The Century-Long Saga of the Caesar Salad

In the dimly lit dining room of Caesar’s, just south of the U.S.-Mexico border, Efraín Montoya stood beside a table draped in white cloth, tossing whole romaine lettuce leaves in an intensely pungent, creamy dressing, before topping them with garlicky, golden croutons. Above the checkered floors of the dining room hung a large portrait of the man for whom the salad — and the restaurant — are named: Césare Cardini.

Over his 14-year tenure, Mr. Montoya, an ensaladero, has made tens of thousands of the Caesar salads served at the restaurant, hailed by many as the dish’s birthplace.

The winding legacy of the Caesar salad is inextricable from Tijuana, which plans to commemorate the dish’s 100th birthday on July 4 with a four-day festival. “If you come to Tijuana and don’t visit Caesar’s,” Mr. Montoya says, “it’s as if you didn’t come to Tijuana at all.”

The celebration kicks off on Avenida Revolución on Thursday, complete with a gala and a cocktail party featuring chefs like José Andrés and Dominique Crenn, and the unveiling of a new sculpture of Mr. Cardini. Grupo Plascencia, the company that now operates Caesar’s, hopes that the festival can restore some glory to a city long derided as dangerous.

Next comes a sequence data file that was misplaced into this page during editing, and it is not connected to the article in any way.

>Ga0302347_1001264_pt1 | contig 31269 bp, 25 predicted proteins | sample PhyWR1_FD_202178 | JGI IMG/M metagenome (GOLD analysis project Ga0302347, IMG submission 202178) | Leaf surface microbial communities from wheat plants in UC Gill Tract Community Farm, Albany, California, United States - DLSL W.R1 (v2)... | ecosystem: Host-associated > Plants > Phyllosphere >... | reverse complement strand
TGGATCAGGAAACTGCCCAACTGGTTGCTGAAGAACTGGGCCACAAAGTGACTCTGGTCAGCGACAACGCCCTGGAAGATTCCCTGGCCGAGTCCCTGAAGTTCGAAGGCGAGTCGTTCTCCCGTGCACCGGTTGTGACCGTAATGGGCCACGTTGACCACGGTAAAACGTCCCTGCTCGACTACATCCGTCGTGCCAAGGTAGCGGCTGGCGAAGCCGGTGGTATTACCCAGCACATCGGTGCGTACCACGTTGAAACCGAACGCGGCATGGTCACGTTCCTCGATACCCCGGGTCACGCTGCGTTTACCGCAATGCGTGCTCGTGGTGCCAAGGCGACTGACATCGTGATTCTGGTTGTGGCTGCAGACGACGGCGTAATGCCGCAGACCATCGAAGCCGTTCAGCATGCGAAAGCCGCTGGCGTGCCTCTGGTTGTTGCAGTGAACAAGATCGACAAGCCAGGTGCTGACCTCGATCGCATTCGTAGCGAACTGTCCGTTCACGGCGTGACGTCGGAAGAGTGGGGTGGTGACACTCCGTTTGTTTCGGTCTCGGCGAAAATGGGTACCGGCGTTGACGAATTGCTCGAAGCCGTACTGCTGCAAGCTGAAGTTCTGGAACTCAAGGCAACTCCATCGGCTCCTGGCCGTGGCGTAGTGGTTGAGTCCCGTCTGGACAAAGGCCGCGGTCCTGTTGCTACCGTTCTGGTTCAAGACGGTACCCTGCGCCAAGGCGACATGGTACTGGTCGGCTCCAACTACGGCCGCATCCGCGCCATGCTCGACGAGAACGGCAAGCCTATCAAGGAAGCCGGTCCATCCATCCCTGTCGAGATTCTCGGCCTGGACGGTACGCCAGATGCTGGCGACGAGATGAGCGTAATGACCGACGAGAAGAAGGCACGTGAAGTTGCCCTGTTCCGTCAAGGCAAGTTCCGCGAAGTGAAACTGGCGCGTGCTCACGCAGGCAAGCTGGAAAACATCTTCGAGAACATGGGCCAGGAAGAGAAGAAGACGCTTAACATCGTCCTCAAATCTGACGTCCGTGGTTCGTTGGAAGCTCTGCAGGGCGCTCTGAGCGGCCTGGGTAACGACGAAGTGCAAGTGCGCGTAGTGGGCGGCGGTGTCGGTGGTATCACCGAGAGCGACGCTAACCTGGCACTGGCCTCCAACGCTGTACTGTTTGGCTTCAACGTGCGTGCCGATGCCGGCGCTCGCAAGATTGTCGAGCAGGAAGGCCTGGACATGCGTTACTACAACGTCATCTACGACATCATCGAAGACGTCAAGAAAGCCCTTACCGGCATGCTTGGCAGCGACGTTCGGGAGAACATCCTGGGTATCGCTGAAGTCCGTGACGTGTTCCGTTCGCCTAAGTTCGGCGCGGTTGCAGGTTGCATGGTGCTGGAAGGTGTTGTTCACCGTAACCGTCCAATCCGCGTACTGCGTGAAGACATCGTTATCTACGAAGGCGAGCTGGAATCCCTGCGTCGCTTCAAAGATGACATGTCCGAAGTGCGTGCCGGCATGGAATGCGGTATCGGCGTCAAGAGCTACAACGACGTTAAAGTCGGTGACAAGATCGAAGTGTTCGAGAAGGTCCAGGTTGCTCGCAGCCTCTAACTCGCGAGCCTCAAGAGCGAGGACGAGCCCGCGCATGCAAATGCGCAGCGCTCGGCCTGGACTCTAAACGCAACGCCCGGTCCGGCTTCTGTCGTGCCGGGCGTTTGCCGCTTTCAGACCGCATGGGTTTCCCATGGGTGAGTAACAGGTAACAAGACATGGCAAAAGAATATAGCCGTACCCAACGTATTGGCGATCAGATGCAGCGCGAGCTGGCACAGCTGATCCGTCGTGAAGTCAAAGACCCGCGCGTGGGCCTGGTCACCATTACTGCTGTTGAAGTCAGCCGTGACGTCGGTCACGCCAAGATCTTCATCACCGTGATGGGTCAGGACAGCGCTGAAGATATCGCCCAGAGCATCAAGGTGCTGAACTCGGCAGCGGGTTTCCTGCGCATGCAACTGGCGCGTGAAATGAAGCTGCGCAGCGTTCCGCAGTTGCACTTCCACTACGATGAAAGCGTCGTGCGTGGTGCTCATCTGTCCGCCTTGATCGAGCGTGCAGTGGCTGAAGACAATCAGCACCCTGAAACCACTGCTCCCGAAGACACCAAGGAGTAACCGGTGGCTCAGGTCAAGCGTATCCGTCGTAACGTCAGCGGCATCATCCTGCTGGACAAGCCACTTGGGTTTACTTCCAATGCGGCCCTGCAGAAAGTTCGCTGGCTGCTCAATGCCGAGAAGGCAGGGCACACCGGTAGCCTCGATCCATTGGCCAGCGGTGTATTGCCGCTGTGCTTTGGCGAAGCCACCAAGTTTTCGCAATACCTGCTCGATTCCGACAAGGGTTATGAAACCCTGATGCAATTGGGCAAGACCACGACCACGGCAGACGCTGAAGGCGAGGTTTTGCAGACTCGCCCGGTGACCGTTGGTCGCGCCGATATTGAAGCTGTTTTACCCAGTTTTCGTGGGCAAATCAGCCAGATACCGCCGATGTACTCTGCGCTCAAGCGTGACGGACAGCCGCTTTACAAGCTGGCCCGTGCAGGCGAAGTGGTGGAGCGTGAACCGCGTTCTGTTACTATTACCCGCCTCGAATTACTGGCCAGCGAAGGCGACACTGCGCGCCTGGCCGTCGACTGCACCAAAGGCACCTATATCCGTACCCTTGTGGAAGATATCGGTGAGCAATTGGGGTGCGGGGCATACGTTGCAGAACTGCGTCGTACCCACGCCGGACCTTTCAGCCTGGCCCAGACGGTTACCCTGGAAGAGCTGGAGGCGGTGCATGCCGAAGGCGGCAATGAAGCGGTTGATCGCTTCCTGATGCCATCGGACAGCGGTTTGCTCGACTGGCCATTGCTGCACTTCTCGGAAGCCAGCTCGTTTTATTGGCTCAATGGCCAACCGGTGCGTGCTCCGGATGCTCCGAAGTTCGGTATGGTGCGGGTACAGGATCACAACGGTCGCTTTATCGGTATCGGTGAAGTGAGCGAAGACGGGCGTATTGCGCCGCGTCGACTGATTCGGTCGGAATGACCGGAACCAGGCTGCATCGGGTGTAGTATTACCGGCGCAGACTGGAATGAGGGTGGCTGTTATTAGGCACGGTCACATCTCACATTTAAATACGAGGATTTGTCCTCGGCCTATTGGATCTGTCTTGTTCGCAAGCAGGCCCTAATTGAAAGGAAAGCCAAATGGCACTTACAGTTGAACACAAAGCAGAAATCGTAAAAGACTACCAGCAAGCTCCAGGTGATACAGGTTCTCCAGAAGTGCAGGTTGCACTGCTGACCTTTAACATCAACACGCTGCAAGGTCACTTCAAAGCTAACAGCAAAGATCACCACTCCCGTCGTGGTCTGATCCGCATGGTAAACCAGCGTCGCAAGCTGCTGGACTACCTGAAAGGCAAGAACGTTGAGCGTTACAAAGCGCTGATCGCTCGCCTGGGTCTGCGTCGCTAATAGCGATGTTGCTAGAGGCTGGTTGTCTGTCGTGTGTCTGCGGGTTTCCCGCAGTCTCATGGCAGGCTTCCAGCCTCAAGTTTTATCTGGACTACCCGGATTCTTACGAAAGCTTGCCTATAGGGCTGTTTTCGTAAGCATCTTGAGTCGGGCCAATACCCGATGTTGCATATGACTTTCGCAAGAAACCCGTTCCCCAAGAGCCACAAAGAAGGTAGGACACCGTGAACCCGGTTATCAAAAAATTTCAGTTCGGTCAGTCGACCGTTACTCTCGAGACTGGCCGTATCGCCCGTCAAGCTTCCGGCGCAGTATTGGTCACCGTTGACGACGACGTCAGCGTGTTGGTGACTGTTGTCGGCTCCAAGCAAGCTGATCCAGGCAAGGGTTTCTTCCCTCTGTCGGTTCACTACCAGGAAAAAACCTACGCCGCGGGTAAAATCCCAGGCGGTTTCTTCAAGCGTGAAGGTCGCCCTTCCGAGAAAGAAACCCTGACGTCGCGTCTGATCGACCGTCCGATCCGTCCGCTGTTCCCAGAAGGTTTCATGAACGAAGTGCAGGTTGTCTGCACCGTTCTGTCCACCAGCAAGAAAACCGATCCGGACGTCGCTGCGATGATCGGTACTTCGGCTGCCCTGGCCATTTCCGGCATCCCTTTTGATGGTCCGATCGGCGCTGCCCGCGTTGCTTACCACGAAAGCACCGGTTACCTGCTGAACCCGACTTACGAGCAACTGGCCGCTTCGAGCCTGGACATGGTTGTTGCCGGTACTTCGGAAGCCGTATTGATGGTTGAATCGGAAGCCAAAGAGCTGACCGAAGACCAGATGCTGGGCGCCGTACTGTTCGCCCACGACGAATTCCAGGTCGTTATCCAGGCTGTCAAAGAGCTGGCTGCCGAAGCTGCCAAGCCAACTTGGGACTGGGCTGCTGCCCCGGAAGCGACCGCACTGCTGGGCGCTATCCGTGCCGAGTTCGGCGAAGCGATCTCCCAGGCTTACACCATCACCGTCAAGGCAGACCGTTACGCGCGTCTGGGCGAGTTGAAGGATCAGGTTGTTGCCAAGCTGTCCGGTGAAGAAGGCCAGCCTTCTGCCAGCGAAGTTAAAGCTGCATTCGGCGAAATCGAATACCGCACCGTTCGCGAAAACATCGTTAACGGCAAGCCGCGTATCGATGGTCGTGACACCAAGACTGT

“The Caesar salad is our heritage,” said Javier Plascencia, a chef whose family of restaurateurs took over Caesar’s in 2010.

Diners have long flocked to the restaurant for a taste of the original Caesar salad. But the version on the menu today — which has garlic, anchovies, Dijon mustard, Parmigiano-Reggiano, lime juice, olive oil, salt, freshly cracked black pepper and a coddled egg yolk in the dressing — is but a distant cousin of the one served 100 years ago. And like many cuisine cornerstones, aspects of the original recipe — including Mr. Cardini’s role in its creation — continue to be disputed.

Armando Avakian Gámez, whose family owns the building that has housed Caesar’s since 1945, hired a local historian, Fernando Escobedo de la Torre, to untangle the origins and evolution of the salad. The two have contributed their findings to a new coffee table book, “Caesar: La Ensalada Más Famosa” (Larousse, 2024), whose release coincides with the festival. Many in Tijuana hope the book will “once and for all end all controversies,” Mr. Plascencia said.

According to Mr. Escobedo, Mr. Cardini, an Italian immigrant to the United States, arrived in Tijuana in 1920. As prohibition sent wealthy Americans streaming into Mexico to drink, feast, smoke and take in horse races and boxing matches, Italian hospitality professionals, including Mr. Cardini, followed suit to cater to them.

Within a few years, Mr. Cardini was creating a spectacle of his own as he rolled out imported ingredients and an immense wooden bowl in front of glamorous diners at the first location of Caesar’s, which he opened in 1926. But according to Mr. Escobedo, Mr. Cardini had created the salad two years prior — on July 4, 1924 — at another restaurant he’d owned, the Alhambra Cafe.

“It’s easy to track facts outside of Mexico,” Mr. Escobedo said, “but once you get to Tijuana, it’s impossible to navigate if you’re not a local, as the origins were not well documented or archived.”